I just read Austenland and was so disappointed. I loved your other books and had come to trust you to keep things clean. I bought Austenland on Amazon for my teenaged daughter for Christmas because she is a huge Pride & Prejudice fan. I'm glad I decided to read it first, because it would have totally traumatized her. I buried it [in] my kitchen trash can under a pile of wilted celery, where it should feel right at home.
I don't want to mock the writer of that email. Everyone has the right to their own reaction (though I do wonder sometimes what motivates the need to email the author your negative reaction). Still, I didn't see this coming.
The most surprising response I received for Austenland (and really any of my books) was:
"The way she mocks Austen fans is just insulting."
Not just one such response but many. I never anticipated that fellow Austen fans would think that I was insulting them. After all, I am one. It's one thing to love Austen's novels (which I do) but at the point I became obsessed with the DVDs of Pride & Prejudice, I thought, this is getting funny. Isn't it okay to laugh at this? At my weird obsession? And how I have the tendency to fall in love with fictional characters? Can we still be amused by a thing and love it at the same time?
Once the movie came out, that reaction only magnified. Many people thought we were mocking Jane Austen readers in an ugly and mean-spirited way. I felt like I'd had the wind knocked out of me.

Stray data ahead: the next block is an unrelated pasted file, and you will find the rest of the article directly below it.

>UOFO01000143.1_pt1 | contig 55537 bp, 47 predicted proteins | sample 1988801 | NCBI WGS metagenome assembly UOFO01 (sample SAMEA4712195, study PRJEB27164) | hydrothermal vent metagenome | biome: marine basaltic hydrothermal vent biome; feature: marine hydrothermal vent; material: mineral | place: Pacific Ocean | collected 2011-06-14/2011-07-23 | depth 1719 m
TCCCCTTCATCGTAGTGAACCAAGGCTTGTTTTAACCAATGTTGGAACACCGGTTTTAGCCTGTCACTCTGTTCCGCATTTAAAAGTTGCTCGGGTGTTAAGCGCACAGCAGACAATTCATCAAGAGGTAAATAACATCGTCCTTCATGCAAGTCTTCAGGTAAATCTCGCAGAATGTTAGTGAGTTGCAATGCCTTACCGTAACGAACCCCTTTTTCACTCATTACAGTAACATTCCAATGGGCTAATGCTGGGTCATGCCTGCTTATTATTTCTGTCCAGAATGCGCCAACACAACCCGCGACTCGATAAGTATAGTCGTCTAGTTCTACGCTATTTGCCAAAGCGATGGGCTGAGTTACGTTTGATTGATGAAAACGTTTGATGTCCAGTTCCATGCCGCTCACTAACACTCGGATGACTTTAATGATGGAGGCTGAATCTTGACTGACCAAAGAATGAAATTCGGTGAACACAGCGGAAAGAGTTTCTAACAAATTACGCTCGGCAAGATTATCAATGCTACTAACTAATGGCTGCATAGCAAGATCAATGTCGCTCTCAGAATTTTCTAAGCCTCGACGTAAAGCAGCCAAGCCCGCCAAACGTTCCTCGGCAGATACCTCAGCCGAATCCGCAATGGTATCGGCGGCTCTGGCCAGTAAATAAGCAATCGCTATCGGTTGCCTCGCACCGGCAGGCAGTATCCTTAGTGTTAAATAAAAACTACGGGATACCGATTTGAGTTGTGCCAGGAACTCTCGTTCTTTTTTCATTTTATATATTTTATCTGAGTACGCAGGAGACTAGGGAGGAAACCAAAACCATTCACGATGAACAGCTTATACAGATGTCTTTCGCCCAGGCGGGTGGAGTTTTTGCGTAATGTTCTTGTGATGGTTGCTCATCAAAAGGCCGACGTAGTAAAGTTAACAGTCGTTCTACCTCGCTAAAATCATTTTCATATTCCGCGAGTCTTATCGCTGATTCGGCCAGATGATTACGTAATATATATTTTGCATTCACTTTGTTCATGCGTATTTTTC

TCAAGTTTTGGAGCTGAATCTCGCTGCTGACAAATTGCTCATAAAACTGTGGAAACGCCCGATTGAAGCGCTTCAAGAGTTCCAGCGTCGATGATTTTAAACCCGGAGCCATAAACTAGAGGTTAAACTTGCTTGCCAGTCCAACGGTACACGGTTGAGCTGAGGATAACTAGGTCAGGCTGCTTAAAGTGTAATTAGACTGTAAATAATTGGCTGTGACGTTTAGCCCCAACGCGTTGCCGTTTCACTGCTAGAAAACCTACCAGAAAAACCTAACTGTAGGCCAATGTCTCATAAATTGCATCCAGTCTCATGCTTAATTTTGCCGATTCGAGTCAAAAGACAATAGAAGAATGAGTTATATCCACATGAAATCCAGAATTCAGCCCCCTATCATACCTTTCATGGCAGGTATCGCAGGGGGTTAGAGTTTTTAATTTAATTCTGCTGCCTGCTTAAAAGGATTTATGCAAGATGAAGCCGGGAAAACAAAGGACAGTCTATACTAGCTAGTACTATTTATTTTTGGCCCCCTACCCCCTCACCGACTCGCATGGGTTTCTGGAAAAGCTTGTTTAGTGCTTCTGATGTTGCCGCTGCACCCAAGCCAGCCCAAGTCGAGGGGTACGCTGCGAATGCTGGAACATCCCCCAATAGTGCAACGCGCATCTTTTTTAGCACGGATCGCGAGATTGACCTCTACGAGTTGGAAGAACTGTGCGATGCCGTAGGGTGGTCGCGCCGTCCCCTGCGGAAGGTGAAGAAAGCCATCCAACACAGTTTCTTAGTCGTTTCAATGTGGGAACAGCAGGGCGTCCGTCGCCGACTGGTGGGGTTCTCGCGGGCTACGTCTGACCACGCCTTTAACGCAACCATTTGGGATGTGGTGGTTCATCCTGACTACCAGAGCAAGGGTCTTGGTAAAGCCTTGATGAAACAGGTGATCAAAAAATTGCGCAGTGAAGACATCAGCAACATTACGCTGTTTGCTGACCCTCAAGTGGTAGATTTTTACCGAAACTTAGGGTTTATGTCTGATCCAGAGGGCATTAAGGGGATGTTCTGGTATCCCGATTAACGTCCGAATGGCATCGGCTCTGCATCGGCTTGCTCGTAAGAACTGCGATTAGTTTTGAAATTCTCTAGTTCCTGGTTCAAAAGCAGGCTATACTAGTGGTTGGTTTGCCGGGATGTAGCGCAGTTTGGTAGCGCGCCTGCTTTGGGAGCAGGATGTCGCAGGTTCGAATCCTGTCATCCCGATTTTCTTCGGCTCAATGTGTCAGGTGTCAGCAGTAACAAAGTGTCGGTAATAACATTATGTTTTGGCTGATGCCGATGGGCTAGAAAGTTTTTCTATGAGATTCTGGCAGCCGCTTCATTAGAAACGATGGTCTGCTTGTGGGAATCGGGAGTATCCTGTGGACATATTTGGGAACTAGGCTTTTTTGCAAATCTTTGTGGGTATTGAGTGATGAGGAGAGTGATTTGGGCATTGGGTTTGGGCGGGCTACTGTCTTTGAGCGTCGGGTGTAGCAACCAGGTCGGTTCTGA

Of course not everyone responded that way, and it was lovely and reassuring that many people (Austen fans and non-readers) let us know how much they loved what we did. I read one simply gorgeous review of the movie from a major online magazine, and was so relieved that at least someone got it! After the writer and I corresponded a bit. She wrote:
"I'm so grateful for writers who are doing work that's full of love and warmth and isn't cynical. I get enough of that."
Yay! Not everyone misunderstood! I forwarded the note on to the director, Jerusha Hess, and she responded, "Yes! It was full of love."
If we made it in love, full of warmth and fondness and well-intentioned humor, how did it come across to many as just the opposite?
I don't know, but I've observed some things about the Hesses' movies. Some people who saw Napoleon Dynamite thought that the movie was mocking a rural west culture, and yet I've never met anyone from Utah or Idaho that felt mocked by the movie. I read reviews of Nacho Libre (reviews written by white US guys) who thought the movie was mocking Mexicans, and yet the movie did great in Mexico and was largely received with love and laughter. I have no doubt that there was a loving and celebratory spirit in the Hesses making of these movies.
In those cases, it was outsiders who feared the mockery, while those supposedly being mocked got the humor and laughed with the movie. Yet with Austenland, many of the insiders--the Janeites--felt unkindly mocked. I don't know why this happened.